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  5. "It was spicy and sweet."

"It was spicy and sweet."

Translation:Bha e spìosrach is milis.

April 30, 2020

4 Comments


https://www.duolingo.com/profile/silmeth

But I have another question about this sentence. Perhaps it’s too much Irish influence on my part.

In Irish you don’t connect adjectives with agus (that’s a béarlachas – English influence – typical for learners, uncommon in native speech), you just stick adjectives one after another – bhí sé spíosrach milis while spíosrach agus milis would rather mean two separate sets – some things spicy and other things sweet. Like in fearga agus banda male and female (meaning separate males and females, not simultaneously both) or firinsneach agus baininscneach masculine and feminine – two separate grammatical categories.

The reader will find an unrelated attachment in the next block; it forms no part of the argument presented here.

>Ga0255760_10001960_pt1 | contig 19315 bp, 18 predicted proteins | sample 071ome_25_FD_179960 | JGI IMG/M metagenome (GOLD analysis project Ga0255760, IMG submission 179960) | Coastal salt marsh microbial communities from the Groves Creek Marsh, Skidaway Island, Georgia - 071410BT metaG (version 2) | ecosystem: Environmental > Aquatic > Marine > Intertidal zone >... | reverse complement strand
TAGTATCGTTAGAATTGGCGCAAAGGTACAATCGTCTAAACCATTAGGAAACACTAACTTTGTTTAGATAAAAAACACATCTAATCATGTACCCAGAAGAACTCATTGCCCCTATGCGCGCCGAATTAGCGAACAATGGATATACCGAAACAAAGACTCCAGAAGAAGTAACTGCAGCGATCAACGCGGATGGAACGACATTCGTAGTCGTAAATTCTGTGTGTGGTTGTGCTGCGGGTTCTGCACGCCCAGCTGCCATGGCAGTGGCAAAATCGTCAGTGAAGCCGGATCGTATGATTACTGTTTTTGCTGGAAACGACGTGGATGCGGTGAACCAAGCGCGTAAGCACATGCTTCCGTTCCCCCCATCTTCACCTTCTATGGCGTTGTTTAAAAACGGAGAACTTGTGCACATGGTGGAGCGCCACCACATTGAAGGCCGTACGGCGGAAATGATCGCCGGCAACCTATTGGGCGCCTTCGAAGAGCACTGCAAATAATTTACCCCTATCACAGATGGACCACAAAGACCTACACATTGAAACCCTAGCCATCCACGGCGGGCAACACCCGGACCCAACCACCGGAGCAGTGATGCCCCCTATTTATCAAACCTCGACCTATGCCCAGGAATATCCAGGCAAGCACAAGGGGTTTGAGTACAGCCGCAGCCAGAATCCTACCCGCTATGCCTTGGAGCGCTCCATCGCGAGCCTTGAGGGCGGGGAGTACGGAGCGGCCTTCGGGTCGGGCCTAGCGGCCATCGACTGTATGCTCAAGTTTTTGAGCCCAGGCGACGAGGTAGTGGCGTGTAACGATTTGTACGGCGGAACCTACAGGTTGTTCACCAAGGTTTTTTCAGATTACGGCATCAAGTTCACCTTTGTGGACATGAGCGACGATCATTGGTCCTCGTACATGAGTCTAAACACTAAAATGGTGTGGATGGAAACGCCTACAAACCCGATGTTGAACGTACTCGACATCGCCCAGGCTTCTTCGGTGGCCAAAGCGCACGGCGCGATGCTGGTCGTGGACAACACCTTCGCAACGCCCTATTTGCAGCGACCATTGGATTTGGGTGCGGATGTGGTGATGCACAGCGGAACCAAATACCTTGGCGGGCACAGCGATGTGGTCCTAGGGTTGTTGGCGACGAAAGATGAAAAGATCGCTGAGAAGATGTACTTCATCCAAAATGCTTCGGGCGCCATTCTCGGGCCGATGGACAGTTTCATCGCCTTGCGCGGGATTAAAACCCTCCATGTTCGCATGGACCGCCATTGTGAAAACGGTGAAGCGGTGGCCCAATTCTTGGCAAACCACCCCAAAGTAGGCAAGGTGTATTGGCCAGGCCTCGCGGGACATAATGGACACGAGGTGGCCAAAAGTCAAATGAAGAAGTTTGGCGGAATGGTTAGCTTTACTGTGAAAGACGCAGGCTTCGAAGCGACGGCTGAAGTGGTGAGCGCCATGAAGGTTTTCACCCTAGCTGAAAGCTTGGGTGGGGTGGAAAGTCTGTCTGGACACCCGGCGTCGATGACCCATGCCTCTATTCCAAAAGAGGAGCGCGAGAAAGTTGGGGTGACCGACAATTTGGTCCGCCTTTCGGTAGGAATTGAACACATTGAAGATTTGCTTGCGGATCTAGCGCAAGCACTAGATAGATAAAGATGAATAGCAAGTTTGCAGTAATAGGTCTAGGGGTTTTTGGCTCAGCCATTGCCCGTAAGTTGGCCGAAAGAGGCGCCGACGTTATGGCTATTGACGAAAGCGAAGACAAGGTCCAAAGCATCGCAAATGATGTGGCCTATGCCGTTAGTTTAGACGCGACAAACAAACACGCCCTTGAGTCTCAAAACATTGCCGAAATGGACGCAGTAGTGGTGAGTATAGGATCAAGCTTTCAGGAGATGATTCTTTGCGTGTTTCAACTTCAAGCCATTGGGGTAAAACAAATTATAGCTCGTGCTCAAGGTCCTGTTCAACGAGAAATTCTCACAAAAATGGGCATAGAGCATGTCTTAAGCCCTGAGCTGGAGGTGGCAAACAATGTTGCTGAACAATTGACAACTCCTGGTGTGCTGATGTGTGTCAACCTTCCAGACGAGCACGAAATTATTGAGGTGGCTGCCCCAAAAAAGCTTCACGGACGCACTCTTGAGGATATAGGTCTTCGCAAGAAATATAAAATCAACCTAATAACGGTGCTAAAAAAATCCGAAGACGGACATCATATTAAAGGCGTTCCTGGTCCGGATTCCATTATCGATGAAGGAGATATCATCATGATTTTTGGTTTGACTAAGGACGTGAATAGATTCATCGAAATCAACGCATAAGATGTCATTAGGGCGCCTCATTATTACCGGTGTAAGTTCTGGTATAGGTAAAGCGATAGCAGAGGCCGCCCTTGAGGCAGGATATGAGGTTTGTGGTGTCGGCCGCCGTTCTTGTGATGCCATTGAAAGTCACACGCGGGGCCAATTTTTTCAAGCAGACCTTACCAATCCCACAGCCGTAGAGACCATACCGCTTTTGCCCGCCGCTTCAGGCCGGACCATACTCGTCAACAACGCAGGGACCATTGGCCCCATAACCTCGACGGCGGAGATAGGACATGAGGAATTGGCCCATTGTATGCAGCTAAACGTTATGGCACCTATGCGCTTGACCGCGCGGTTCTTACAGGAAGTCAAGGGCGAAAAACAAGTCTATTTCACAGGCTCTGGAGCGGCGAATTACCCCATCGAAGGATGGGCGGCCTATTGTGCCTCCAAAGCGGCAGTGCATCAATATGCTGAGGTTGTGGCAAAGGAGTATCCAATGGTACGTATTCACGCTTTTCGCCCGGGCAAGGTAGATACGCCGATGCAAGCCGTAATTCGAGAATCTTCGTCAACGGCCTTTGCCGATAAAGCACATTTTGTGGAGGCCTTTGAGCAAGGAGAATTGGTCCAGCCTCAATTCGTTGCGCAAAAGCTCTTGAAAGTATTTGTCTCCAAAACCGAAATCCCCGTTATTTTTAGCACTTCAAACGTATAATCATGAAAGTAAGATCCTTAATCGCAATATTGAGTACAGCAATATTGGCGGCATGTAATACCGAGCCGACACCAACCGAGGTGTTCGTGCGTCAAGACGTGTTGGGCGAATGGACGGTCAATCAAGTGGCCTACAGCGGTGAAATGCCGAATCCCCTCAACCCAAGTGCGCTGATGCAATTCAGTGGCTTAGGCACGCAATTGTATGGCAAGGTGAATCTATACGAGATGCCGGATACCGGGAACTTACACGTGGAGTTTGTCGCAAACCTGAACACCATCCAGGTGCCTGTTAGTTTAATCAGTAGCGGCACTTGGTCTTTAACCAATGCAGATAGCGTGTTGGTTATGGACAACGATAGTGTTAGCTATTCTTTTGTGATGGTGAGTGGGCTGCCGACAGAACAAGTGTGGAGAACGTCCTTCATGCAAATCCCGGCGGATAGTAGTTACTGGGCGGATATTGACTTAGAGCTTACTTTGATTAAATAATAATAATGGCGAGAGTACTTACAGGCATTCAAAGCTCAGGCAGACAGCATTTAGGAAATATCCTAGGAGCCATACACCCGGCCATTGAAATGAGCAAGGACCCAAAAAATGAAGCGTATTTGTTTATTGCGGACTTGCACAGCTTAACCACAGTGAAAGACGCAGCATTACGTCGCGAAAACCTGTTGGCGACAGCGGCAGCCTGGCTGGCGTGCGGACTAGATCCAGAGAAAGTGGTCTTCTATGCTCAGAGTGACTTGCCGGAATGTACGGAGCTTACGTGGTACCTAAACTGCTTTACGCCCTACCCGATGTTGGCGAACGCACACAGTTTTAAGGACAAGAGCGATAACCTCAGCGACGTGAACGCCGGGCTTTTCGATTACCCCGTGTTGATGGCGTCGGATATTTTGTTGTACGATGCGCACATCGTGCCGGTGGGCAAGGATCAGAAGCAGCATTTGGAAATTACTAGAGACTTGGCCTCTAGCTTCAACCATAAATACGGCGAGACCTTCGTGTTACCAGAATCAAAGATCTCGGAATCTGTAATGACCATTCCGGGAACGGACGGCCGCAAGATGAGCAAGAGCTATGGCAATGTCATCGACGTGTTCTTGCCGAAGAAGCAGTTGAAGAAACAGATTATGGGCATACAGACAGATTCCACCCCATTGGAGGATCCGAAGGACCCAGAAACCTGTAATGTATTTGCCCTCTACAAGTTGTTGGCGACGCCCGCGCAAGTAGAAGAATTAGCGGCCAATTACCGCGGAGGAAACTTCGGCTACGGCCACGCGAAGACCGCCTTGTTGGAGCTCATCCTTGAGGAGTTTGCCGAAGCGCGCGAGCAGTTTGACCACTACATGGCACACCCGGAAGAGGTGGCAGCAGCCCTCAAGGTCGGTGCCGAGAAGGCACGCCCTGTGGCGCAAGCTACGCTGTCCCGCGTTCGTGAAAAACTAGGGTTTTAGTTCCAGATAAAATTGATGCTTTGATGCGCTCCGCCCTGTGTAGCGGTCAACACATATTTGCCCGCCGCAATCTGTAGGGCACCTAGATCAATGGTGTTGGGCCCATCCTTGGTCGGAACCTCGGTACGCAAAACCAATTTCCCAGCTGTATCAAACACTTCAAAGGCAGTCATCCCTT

So my question is: does anything like that also apply to Sc. Gaelic (at least in more traditional literary language)? Would anybody say or write something like *bha e spìosrach milis? Would anybody today differentiate between *bha e spìosrach milis for it was spicy and sweet vs *bha iad spìosrach agus milis (or sth like that?) for they were spicy (some things) and sweet (other things); or does this work in Gaelic just like in English?

(I guess it’s a similar question to the one about le siùcar agus bainne vs le siùcar agus le bainne.)


https://www.duolingo.com/profile/nKur5ZgK

I can't answer your question, but it's an interesting one.


https://www.duolingo.com/profile/LachlanDuf3

why is "is" used instead of "agus"


https://www.duolingo.com/profile/silmeth

is here is just shortened agus – they might be used completely interchangeably (it’s a bit like ’n’ in English rock’n’roll insead of rock and roll, but more accepted in literally language, more often actually written this way).

Some people claim that shorter is is more often used to connect related items when listing them (while agus, I guess, when connecting whole clauses or sentences?).

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